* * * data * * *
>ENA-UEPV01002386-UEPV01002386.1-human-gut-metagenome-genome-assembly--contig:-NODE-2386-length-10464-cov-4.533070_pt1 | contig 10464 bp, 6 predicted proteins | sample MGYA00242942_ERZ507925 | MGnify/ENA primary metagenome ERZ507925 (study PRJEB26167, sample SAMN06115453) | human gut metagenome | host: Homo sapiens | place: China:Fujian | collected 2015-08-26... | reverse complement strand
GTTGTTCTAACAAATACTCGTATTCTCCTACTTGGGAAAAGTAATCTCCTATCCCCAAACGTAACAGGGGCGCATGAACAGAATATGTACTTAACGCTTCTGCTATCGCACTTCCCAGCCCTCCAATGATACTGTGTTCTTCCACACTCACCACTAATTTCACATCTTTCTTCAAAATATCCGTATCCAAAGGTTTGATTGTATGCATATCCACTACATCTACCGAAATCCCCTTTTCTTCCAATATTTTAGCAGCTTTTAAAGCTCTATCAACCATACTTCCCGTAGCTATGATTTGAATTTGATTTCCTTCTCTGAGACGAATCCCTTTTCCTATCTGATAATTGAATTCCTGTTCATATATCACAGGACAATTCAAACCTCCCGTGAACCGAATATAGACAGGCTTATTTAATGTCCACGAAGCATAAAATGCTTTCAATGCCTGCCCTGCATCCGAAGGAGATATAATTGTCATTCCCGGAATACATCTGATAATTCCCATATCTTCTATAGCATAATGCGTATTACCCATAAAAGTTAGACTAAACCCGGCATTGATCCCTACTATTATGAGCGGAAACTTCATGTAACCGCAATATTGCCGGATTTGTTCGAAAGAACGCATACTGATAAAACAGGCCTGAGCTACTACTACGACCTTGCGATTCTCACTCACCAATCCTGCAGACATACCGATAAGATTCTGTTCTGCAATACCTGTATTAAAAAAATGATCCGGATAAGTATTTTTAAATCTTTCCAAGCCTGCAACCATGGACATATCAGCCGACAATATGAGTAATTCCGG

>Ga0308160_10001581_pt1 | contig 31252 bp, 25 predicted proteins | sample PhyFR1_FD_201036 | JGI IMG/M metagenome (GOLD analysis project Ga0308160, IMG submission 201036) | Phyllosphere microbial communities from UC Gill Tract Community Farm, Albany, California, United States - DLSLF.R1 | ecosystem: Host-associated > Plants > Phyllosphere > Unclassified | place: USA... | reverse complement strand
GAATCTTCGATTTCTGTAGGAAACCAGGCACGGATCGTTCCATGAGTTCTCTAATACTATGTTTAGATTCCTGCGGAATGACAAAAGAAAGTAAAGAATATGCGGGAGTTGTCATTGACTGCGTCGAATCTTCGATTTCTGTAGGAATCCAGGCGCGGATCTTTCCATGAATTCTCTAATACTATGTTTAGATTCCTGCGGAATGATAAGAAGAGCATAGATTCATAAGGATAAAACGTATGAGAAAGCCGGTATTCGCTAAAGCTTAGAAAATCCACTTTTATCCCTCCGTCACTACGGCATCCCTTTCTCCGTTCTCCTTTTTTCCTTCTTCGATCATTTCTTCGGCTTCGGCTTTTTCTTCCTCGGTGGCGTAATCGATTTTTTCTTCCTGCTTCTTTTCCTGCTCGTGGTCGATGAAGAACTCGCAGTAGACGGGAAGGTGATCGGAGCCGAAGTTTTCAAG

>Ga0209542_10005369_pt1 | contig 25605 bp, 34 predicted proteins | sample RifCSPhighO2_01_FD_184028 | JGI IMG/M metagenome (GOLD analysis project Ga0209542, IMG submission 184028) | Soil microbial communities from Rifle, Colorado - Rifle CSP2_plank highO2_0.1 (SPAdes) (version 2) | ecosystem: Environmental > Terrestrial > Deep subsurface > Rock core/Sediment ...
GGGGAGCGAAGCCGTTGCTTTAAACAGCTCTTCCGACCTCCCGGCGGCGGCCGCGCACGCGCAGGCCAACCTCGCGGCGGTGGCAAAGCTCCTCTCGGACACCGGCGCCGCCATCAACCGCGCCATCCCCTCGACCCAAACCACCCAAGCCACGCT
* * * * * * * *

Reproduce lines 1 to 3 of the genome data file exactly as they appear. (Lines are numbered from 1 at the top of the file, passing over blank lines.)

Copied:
>ENA-UEPV01002386-UEPV01002386.1-human-gut-metagenome-genome-assembly--contig:-NODE-2386-length-10464-cov-4.533070_pt1 | contig 10464 bp, 6 predicted proteins | sample MGYA00242942_ERZ507925 | MGnify/ENA primary metagenome ERZ507925 (study PRJEB26167, sample SAMN06115453) | human gut metagenome | host: Homo sapiens | place: China:Fujian | collected 2015-08-26... | reverse complement strand
GTTGTTCTAACAAATACTCGTATTCTCCTACTTGGGAAAAGTAATCTCCTATCCCCAAACGTAACAGGGGCGCATGAACAGAATATGTACTTAACGCTTCTGCTATCGCACTTCCCAGCCCTCCAATGATACTGTGTTCTTCCACACTCACCACTAATTTCACATCTTTCTTCAAAATATCCGTATCCAAAGGTTTGATTGTATGCATATCCACTACATCTACCGAAATCCCCTTTTCTTCCAATATTTTAGCAGCTTTTAAAGCTCTATCAACCATACTTCCCGTAGCTATGATTTGAATTTGATTTCCTTCTCTGAGACGAATCCCTTTTCCTATCTGATAATTGAATTCCTGTTCATATATCACAGGACAATTCAAACCTCCCGTGAACCGAATATAGACAGGCTTATTTAATGTCCACGAAGCATAAAATGCTTTCAATGCCTGCCCTGCATCCGAAGGAGATATAATTGTCATTCCCGGAATACATCTGATAATTCCCATATCTTCTATAGCATAATGCGTATTACCCATAAAAGTTAGACTAAACCCGGCATTGATCCCTACTATTATGAGCGGAAACTTCATGTAACCGCAATATTGCCGGATTTGTTCGAAAGAACGCATACTGATAAAACAGGCCTGAGCTACTACTACGACCTTGCGATTCTCACTCACCAATCCTGCAGACATACCGATAAGATTCTGTTCTGCAATACCTGTATTAAAAAAATGATCCGGATAAGTATTTTTAAATCTTTCCAAGCCTGCAACCATGGACATATCAGCCGACAATATGAGTAATTCCGG

>Ga0308160_10001581_pt1 | contig 31252 bp, 25 predicted proteins | sample PhyFR1_FD_201036 | JGI IMG/M metagenome (GOLD analysis project Ga0308160, IMG submission 201036) | Phyllosphere microbial communities from UC Gill Tract Community Farm, Albany, California, United States - DLSLF.R1 | ecosystem: Host-associated > Plants > Phyllosphere > Unclassified | place: USA... | reverse complement strand